ANALYSIS: Legislative session proves elections have consequences
By Ross Ramsey
The Texas Tribune
The biggest change in the Legislature this session was the shift in who the lawmakers fear most.
Just a few years ago, the Tea Party wave put the most conservative factions of the Republican Party in the pilot’s seat. For several legislative sessions, word that those restive activists were watching a vote could — and sometimes did — influence what the Legislature was doing and how it was talking about issues.
But another faction, focused on public schools, has come into power, turning the heads of Republican leaders. A 2018 election put more Democrats in office, changing the temperature in the Capitol. And a fat state bank account made it possible to do the kinds of expensive things that lawmakers rarely get to do.
Many issues dear to the far right got only fleeting attention from the 86th Legislature. Lawmakers passed a bill protecting babies born alive after abortion attempts — a rare circumstance — that was a political goal of anti-abortion groups. But the state didn’t join in efforts — like those in Missouri, Alabama and Georgia — to pass “heartbeat” abortion laws limiting legal abortions to the first few weeks of a woman’s pregnancy. They did succeed with legislation barring cities from doing business with groups that provide abortions, such as Planned Parenthood.
Another skirmish in the culture war was waged via the so-called Chick-fil-A bill, with lawmakers ultimately passing a watered-down measure preventing public entities from acting against businesses and people on the basis of sincerely held religious beliefs. And an effort to throw out municipal non-discrimination ordinances undermined an otherwise surefire bid to ban sick-leave laws passed by local governments.
Proposals to allow gun owners to carry guns without permits — an idea popularly known as constitutional carry — fell apart after an enthusiastic advocate decided to help the cause by visiting the private homes of legislators while those legislators were in Austin. The lawmakers saw that as threatening behavior and shut down both the visits and the legislation those visits were intended to promote.
Budget writers temporarily threw another $100 million in spending at the Texas-Mexico border, adding it to — and then quickly deleting it from — the appropriations bill on the last weekend. The governor’s office wanted to put emergency money into those efforts but needed to tap into the state’s rainy day fund to do it; that grab was blocked by Democrats in the House.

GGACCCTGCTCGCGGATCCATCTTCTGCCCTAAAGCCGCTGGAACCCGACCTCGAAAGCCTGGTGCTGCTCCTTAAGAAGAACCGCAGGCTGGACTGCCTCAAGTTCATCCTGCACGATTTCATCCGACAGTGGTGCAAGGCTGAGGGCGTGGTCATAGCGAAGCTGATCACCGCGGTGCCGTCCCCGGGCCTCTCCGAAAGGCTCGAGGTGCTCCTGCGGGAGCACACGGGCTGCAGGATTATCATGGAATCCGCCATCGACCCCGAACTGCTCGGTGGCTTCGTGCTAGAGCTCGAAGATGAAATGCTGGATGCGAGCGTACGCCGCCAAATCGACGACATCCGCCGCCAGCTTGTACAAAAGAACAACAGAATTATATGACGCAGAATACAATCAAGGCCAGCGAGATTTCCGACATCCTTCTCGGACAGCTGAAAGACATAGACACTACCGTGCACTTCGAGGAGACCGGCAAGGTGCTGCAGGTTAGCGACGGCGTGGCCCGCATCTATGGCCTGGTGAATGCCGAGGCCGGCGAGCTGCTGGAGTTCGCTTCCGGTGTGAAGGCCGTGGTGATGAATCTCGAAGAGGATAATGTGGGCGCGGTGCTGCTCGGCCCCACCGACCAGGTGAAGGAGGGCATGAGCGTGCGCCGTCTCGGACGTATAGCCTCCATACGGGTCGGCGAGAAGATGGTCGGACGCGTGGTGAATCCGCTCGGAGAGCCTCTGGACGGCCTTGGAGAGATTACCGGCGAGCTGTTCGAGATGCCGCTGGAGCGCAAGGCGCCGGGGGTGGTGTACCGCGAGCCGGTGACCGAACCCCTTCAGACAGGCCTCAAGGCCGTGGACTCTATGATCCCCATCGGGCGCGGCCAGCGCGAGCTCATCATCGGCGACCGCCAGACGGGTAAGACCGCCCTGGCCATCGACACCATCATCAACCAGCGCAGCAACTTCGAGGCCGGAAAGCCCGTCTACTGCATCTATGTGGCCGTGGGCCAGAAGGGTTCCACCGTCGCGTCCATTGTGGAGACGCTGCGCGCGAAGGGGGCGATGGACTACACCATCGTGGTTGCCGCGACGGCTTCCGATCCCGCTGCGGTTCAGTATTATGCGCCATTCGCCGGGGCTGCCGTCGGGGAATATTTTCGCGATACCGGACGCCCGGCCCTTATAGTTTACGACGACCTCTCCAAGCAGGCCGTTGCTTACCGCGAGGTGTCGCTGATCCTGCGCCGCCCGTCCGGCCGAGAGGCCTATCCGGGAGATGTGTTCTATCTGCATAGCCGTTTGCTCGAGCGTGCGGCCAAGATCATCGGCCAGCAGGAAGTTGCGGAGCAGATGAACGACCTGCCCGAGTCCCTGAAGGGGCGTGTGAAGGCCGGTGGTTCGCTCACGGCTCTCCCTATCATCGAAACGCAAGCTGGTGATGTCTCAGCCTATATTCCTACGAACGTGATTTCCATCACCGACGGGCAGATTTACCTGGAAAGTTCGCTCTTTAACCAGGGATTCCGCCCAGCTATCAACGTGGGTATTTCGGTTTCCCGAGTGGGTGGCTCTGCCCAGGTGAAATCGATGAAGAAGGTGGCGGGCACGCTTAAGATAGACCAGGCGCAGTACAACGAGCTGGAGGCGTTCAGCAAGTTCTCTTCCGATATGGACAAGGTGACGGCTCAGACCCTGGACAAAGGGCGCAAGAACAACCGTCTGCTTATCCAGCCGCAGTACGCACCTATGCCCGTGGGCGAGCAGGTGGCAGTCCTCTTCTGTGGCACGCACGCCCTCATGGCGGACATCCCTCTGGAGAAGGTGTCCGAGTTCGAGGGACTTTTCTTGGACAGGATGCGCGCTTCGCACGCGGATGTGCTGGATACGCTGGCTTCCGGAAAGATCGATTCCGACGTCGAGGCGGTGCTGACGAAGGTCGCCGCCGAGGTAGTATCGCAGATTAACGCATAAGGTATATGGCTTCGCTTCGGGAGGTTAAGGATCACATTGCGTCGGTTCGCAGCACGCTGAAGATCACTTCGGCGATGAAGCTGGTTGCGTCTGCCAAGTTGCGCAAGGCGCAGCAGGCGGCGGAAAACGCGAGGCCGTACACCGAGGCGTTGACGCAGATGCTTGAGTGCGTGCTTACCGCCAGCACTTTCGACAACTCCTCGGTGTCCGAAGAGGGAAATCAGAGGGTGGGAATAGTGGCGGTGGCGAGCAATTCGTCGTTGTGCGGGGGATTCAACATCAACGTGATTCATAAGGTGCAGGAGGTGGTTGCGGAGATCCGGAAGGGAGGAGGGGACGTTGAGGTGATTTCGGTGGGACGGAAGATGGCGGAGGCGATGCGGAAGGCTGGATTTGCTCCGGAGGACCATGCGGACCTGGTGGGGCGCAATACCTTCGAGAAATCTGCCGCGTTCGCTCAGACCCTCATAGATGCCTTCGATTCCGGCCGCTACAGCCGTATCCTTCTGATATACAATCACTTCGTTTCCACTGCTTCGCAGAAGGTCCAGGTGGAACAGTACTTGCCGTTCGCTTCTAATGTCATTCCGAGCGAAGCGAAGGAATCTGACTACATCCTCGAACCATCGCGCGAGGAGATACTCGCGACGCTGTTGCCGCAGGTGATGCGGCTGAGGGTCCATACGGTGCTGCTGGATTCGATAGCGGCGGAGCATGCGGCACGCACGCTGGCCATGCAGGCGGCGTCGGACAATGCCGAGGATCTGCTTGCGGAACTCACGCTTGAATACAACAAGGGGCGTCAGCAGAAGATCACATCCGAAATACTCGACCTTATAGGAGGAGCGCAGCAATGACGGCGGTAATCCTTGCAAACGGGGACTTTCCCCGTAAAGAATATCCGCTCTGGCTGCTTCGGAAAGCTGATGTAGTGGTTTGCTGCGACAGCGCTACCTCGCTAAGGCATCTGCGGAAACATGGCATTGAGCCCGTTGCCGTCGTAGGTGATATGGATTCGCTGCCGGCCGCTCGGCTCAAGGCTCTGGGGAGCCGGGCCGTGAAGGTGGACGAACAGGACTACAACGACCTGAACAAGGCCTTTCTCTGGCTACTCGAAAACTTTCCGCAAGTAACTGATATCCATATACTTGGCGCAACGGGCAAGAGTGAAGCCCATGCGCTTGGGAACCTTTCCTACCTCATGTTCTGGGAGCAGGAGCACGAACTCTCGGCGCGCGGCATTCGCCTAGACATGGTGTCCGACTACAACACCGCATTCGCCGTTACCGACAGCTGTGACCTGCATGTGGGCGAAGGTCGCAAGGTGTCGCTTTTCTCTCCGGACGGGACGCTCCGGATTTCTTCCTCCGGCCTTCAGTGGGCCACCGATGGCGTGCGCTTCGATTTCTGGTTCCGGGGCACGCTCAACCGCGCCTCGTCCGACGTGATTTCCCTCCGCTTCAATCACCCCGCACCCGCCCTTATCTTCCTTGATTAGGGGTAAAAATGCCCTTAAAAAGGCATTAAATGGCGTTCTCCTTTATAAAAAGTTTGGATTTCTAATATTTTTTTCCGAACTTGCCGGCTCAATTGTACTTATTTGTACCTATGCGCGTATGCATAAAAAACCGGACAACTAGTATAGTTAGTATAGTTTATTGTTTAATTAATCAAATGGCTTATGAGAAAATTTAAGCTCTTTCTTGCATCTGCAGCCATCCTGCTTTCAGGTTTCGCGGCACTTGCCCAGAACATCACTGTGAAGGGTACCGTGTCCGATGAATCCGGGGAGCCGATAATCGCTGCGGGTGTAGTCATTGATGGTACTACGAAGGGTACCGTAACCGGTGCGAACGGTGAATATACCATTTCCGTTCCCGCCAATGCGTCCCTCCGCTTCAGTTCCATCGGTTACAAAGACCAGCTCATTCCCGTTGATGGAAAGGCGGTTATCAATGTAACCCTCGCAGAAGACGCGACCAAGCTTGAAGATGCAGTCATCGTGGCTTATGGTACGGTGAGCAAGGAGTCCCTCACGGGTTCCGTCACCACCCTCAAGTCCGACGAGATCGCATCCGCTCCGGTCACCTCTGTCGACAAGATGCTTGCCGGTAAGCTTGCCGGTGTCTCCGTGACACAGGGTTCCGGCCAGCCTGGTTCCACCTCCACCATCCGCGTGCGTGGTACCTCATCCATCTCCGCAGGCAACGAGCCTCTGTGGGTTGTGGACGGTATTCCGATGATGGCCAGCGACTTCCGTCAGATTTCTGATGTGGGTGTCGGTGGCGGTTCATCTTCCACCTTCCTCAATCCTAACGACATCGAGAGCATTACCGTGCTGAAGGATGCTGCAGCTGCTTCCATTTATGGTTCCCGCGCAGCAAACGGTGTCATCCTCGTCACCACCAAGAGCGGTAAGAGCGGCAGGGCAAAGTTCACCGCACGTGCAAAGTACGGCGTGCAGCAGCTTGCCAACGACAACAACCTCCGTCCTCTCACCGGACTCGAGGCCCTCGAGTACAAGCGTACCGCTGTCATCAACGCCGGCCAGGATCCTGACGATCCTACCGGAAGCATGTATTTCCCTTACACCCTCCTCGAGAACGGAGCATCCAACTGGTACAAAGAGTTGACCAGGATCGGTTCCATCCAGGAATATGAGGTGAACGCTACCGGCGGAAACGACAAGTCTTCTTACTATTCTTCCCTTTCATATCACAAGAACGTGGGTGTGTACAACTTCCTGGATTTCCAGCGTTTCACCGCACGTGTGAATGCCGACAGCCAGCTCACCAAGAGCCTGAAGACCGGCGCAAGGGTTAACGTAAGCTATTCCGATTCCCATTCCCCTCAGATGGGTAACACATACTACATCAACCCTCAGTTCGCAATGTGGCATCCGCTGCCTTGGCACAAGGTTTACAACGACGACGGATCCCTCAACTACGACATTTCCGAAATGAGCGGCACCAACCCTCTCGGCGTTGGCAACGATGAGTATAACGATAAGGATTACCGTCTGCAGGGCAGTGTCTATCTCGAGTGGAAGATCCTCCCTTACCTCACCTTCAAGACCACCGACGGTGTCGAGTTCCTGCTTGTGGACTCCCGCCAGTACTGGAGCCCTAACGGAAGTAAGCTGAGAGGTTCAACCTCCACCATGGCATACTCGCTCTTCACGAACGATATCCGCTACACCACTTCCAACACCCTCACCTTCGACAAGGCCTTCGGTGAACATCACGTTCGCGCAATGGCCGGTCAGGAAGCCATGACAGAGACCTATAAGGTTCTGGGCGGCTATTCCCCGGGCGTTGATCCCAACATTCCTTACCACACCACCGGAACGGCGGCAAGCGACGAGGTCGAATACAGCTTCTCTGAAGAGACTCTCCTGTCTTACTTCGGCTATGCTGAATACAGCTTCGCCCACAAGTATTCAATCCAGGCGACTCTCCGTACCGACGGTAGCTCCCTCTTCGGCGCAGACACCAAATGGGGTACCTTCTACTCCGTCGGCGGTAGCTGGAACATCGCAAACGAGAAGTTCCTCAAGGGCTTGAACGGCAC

The big new spending item in the next budget is the $11.6 billion going into education and property taxes — a number that includes, to the delight of the right and others — $5 billion for property tax relief. Lawmakers hope that will show up as an 8-cent reduction in your school property taxes the first year, and a 13-cent reduction the second year. Some Democrats would rather have spent that money on public schools, but that was the compromise. State leaders tried, at one point, to sell everyone on a sales tax increase that would pay for a property tax cut, but the swap turned out to be unpopular on a bipartisan basis. It never came up for a vote in either the full House or the full Senate.
The success of the education/property tax package is testament to the last elections. Everyone in the Legislature was hearing about property taxes from Texas homeowners and businesses. And the cultural conservatives who’ve dominated Republican primaries for the last decade were effectively shunted to a political siding this time as the education train moved through.
The House had a new speaker, but that’s not enough to turn a government around. It takes some turned heads in the other two offices — governor and lieutenant governor — to get the change in direction Texans saw in their Capitol this year.
More voters showed up last November, and while Texas remained red, it was less red than recent history led people to expect. Republicans nervous about Democratic advances were looking over their shoulders and thinking about the 2020 election cycle.
Noisy suburban Republicans demanded more attention on the public education systems that drew many of them to the suburbs in the first place; some Republican incumbents had unexpected turbulence in their elections. That turned heads, too.
And the comptroller started this legislative session with good news for anyone seeking solutions to expensive political problems like schools and property taxes: The state had plenty of money — at least for the next two years.
The Texas Tribune is a nonpartisan, nonprofit media organization that informs Texans — and engages with them – about public policy, politics, government and statewide issues.